Upper Antelope Canyon is in northern Arizona, a few kilometres east of Page, on the Navajo reservation.
The canyon seen from the surface appears as a slash in the mesa. It is only 400 metres (a quarter of a mile) long and about 10 metres (30 feet) deep. The rocks that form this canyon are the petrified remains of layers of sand left by the shallow seas evident here millions of years ago.
Antelope Creek is a seasonal stream that flows into Lake Powell. Even though most of the waterway is wide and sandy, there are two sections of slot canyons: the Upper Antelope and the Lower Antelope both separated by several kilometres of flat terrain.
Photographs of the Antelope Canyons are famous worldwide for the various shapes of rocks painted in shades of red, orange and yellow and for the many beams of light which in some places reach the floor of the canyons and illuminate the walls that are slowly being eroded by water and wind.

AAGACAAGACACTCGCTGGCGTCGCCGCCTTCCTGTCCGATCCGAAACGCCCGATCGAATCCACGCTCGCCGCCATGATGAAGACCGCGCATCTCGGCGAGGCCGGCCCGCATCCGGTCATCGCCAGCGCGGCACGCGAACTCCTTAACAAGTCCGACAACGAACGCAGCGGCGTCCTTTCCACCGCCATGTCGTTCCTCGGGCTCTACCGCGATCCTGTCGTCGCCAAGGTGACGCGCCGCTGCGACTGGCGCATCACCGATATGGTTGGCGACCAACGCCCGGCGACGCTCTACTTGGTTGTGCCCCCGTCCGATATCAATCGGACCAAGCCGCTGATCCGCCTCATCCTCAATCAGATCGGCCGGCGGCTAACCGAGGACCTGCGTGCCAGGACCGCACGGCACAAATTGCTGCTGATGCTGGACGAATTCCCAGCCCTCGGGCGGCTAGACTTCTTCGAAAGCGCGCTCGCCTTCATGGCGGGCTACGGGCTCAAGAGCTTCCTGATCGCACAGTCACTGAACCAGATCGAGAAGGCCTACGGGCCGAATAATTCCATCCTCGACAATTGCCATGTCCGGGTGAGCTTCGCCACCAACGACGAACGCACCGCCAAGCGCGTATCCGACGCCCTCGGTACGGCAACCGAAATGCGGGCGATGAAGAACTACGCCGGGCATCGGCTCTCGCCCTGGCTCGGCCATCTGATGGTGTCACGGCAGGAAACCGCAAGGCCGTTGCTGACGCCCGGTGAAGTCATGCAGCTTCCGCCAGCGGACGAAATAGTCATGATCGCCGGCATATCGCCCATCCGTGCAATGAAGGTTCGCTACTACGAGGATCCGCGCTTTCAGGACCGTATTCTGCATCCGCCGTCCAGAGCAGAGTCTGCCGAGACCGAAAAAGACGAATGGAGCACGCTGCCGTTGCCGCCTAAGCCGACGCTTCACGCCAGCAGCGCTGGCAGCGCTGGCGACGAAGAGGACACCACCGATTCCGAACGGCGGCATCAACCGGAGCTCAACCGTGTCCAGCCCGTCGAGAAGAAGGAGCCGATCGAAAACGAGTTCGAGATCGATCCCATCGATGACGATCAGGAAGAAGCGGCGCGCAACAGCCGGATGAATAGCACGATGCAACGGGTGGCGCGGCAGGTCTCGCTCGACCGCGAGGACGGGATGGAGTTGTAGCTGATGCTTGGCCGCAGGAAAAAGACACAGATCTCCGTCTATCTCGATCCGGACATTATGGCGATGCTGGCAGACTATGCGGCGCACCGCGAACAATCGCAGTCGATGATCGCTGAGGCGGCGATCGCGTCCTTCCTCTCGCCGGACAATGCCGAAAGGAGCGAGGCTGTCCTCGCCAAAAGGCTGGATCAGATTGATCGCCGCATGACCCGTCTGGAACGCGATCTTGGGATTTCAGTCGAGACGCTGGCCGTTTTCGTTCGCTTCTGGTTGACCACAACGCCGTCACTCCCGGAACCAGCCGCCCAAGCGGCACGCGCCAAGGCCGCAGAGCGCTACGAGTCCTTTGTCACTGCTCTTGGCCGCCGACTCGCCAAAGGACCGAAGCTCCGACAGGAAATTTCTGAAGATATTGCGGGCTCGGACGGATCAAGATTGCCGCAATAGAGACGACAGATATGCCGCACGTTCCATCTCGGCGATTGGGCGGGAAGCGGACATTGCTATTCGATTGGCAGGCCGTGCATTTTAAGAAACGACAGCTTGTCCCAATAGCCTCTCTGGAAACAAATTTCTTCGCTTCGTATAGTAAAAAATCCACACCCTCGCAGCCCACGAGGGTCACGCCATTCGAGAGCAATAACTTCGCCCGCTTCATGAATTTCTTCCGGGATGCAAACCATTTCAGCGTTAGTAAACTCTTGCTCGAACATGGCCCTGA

When I visited the Upper Antelope, I did not see any of the colours described above. As a matter of fact, the walls were shades of beige and brown, depending on the amount of light and the time of day. Those rich reds, oranges, yellows and sometimes blues are the results of the: type of film used, time of exposure and angle of the sun.
As I arrived at the canyon it was full of tourists. The only way I was able to take any photographs at all was to point the lenses up. I concentrated on the light, shapes, lines and textures and came out with some interesting photographs.
Take a look!